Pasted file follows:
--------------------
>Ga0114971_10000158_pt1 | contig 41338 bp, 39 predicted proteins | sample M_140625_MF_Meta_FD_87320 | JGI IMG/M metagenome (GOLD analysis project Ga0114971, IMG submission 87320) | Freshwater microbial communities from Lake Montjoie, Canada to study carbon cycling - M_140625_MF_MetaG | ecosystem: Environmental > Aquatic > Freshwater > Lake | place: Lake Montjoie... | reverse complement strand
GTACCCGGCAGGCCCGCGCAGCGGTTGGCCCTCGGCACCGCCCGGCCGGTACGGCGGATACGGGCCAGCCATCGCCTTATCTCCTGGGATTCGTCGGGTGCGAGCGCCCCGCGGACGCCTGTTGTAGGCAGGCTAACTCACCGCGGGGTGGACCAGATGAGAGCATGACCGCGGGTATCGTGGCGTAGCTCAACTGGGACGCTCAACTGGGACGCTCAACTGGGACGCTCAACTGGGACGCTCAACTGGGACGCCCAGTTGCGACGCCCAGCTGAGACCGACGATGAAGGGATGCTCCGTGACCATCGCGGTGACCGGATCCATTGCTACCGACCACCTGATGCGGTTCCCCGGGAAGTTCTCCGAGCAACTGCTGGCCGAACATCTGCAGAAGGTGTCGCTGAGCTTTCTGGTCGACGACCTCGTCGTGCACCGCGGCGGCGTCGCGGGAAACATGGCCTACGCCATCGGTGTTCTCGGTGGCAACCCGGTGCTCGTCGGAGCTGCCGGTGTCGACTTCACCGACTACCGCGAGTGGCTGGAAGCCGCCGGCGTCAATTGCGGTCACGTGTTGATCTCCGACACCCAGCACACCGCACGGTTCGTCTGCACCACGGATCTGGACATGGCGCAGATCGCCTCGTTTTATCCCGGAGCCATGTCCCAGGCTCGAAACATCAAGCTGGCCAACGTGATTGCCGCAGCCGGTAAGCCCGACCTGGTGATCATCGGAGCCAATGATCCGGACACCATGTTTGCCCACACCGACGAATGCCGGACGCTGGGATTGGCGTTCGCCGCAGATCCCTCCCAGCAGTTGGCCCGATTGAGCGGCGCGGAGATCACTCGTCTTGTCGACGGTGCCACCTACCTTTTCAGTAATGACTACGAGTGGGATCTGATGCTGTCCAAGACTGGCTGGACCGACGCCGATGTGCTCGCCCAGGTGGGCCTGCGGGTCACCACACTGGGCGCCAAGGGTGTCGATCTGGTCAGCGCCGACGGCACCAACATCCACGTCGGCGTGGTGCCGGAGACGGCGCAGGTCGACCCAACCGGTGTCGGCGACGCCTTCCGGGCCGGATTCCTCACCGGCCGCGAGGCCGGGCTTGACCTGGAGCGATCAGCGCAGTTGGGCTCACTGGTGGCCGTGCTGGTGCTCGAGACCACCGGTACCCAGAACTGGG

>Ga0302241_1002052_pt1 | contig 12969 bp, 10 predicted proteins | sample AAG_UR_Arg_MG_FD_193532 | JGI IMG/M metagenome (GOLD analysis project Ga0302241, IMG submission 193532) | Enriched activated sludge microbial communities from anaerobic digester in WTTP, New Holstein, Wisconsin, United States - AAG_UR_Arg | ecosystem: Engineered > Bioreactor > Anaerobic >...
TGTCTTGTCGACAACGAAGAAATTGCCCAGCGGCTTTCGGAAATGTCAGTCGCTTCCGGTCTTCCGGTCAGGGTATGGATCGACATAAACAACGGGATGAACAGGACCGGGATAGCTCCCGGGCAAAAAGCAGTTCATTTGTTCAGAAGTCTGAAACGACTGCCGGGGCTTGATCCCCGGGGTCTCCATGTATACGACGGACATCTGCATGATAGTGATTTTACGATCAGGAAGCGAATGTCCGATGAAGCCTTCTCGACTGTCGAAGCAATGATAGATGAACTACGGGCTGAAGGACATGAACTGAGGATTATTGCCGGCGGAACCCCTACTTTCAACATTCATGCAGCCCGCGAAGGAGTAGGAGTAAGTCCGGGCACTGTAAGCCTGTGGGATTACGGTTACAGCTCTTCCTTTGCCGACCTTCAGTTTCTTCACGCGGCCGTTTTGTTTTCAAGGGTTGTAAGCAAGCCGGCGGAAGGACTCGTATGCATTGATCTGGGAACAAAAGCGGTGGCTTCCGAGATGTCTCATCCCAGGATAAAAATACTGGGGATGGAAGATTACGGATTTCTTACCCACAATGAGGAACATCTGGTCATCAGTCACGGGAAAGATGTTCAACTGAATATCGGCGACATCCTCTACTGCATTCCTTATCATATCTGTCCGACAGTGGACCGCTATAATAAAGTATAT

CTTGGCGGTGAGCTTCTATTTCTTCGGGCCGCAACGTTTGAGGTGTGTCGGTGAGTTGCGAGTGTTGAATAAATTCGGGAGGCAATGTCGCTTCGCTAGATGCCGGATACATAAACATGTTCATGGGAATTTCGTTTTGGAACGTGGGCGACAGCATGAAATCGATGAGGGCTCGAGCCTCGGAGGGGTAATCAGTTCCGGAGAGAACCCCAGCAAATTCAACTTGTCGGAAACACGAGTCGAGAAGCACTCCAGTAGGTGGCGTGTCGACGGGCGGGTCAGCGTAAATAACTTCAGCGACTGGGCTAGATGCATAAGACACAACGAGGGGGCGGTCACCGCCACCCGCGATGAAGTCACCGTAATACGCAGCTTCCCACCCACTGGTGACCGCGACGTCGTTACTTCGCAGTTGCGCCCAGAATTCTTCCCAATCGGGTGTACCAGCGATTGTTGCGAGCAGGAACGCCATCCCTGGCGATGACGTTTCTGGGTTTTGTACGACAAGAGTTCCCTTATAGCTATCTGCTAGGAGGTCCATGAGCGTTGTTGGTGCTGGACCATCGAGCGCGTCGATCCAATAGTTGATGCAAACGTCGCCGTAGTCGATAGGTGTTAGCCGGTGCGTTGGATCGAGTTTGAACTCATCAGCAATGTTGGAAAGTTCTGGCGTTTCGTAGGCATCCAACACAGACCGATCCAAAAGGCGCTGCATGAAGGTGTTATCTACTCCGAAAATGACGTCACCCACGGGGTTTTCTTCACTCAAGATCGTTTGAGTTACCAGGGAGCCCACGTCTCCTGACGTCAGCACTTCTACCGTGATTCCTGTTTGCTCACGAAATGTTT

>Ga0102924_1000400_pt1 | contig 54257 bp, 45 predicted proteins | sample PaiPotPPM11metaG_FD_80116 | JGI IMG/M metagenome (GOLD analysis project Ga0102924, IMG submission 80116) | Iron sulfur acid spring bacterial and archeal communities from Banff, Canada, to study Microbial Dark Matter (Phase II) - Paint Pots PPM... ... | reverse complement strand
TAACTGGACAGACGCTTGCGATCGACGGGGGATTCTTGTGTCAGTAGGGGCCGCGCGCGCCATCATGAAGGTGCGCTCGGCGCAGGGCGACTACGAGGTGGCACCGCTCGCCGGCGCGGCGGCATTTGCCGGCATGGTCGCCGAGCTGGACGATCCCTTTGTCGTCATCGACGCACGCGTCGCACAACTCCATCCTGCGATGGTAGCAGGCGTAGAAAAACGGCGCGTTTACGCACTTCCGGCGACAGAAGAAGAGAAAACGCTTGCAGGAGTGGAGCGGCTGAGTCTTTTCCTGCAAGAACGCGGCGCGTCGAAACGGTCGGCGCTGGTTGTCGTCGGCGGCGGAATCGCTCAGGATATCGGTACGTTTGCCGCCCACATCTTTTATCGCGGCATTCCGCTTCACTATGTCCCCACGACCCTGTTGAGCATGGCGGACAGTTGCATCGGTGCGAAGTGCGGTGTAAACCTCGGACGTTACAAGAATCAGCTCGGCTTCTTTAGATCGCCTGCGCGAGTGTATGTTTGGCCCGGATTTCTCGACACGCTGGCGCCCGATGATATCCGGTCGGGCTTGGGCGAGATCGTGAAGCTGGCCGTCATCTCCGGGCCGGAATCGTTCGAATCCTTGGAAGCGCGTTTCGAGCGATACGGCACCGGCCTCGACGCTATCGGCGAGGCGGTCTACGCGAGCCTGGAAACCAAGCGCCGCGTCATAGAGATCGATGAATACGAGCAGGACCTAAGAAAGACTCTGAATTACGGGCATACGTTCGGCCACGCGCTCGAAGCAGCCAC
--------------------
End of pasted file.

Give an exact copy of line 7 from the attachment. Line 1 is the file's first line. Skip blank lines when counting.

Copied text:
TAACTGGACAGACGCTTGCGATCGACGGGGGATTCTTGTGTCAGTAGGGGCCGCGCGCGCCATCATGAAGGTGCGCTCGGCGCAGGGCGACTACGAGGTGGCACCGCTCGCCGGCGCGGCGGCATTTGCCGGCATGGTCGCCGAGCTGGACGATCCCTTTGTCGTCATCGACGCACGCGTCGCACAACTCCATCCTGCGATGGTAGCAGGCGTAGAAAAACGGCGCGTTTACGCACTTCCGGCGACAGAAGAAGAGAAAACGCTTGCAGGAGTGGAGCGGCTGAGTCTTTTCCTGCAAGAACGCGGCGCGTCGAAACGGTCGGCGCTGGTTGTCGTCGGCGGCGGAATCGCTCAGGATATCGGTACGTTTGCCGCCCACATCTTTTATCGCGGCATTCCGCTTCACTATGTCCCCACGACCCTGTTGAGCATGGCGGACAGTTGCATCGGTGCGAAGTGCGGTGTAAACCTCGGACGTTACAAGAATCAGCTCGGCTTCTTTAGATCGCCTGCGCGAGTGTATGTTTGGCCCGGATTTCTCGACACGCTGGCGCCCGATGATATCCGGTCGGGCTTGGGCGAGATCGTGAAGCTGGCCGTCATCTCCGGGCCGGAATCGTTCGAATCCTTGGAAGCGCGTTTCGAGCGATACGGCACCGGCCTCGACGCTATCGGCGAGGCGGTCTACGCGAGCCTGGAAACCAAGCGCCGCGTCATAGAGATCGATGAATACGAGCAGGACCTAAGAAAGACTCTGAATTACGGGCATACGTTCGGCCACGCGCTCGAAGCAGCCAC